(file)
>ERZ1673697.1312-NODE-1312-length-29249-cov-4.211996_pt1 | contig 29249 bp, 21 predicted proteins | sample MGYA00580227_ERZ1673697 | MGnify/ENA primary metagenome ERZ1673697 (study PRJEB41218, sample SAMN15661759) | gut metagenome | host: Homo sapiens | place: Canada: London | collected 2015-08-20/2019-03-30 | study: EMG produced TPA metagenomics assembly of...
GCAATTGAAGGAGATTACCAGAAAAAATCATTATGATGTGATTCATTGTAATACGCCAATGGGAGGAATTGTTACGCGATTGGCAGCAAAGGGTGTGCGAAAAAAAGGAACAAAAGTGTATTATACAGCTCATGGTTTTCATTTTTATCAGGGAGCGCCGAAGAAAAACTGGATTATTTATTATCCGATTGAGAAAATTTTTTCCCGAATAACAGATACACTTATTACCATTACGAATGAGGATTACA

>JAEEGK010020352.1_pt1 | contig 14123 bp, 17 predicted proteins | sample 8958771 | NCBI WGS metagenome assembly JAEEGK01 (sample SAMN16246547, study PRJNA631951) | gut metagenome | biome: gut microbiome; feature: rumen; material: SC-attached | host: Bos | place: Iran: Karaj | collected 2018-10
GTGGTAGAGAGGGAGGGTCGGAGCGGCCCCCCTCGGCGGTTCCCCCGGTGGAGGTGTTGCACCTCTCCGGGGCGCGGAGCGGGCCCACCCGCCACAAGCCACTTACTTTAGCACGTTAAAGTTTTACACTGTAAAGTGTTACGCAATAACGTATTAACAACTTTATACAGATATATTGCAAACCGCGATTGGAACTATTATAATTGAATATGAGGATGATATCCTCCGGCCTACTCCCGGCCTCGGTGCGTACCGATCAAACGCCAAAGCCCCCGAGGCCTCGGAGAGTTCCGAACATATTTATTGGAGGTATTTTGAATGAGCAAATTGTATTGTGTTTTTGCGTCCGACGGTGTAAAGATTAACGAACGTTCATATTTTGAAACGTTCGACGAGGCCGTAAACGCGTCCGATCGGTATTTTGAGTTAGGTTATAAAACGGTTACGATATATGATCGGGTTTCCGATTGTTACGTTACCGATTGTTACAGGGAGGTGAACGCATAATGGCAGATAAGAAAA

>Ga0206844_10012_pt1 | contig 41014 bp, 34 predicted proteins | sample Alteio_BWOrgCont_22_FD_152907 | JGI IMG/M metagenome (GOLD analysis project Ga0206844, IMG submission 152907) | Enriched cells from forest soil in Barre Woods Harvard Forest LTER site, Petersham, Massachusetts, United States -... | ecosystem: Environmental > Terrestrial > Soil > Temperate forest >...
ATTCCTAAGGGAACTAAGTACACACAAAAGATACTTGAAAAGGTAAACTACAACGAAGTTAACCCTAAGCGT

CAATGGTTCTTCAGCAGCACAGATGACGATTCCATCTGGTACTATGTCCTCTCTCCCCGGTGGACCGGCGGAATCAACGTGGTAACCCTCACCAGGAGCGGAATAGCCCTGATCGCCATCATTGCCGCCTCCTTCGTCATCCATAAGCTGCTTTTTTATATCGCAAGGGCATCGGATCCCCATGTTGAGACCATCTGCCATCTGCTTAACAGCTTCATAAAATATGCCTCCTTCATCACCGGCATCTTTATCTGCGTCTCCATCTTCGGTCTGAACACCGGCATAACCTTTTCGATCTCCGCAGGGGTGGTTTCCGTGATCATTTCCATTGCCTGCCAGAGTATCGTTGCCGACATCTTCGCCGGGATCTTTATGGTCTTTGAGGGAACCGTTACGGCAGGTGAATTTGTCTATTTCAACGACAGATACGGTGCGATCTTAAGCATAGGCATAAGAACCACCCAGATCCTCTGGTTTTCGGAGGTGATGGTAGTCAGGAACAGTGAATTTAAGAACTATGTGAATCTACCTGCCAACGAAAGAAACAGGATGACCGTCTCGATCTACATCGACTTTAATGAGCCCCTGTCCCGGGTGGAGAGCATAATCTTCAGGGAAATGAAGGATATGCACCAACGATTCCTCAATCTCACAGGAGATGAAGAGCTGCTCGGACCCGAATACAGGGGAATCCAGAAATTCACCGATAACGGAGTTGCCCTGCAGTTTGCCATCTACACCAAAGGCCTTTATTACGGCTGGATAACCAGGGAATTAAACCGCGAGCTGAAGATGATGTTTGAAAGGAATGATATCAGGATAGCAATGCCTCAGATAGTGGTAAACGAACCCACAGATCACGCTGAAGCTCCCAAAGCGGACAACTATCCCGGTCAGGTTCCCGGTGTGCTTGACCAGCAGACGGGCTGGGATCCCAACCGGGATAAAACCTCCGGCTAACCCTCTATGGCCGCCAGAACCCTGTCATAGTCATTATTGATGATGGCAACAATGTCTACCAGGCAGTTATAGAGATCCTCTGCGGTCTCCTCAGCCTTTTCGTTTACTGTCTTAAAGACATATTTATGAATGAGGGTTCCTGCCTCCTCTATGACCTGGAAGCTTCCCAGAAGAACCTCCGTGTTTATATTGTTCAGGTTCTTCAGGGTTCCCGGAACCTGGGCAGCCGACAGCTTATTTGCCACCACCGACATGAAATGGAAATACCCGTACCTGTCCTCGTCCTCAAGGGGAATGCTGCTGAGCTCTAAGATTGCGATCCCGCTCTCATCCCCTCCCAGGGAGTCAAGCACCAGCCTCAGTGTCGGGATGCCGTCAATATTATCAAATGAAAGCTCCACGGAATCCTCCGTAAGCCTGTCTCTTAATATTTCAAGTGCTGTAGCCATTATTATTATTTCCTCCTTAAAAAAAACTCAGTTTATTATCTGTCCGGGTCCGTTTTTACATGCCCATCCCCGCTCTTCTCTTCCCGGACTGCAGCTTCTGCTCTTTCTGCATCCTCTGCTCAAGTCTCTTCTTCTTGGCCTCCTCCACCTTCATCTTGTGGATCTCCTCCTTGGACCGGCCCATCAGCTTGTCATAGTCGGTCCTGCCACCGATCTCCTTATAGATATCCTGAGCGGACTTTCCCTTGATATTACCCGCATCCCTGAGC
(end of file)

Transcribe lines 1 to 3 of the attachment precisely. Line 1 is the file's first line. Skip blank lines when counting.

>ERZ1673697.1312-NODE-1312-length-29249-cov-4.211996_pt1 | contig 29249 bp, 21 predicted proteins | sample MGYA00580227_ERZ1673697 | MGnify/ENA primary metagenome ERZ1673697 (study PRJEB41218, sample SAMN15661759) | gut metagenome | host: Homo sapiens | place: Canada: London | collected 2015-08-20/2019-03-30 | study: EMG produced TPA metagenomics assembly of...
GCAATTGAAGGAGATTACCAGAAAAAATCATTATGATGTGATTCATTGTAATACGCCAATGGGAGGAATTGTTACGCGATTGGCAGCAAAGGGTGTGCGAAAAAAAGGAACAAAAGTGTATTATACAGCTCATGGTTTTCATTTTTATCAGGGAGCGCCGAAGAAAAACTGGATTATTTATTATCCGATTGAGAAAATTTTTTCCCGAATAACAGATACACTTATTACCATTACGAATGAGGATTACA

>JAEEGK010020352.1_pt1 | contig 14123 bp, 17 predicted proteins | sample 8958771 | NCBI WGS metagenome assembly JAEEGK01 (sample SAMN16246547, study PRJNA631951) | gut metagenome | biome: gut microbiome; feature: rumen; material: SC-attached | host: Bos | place: Iran: Karaj | collected 2018-10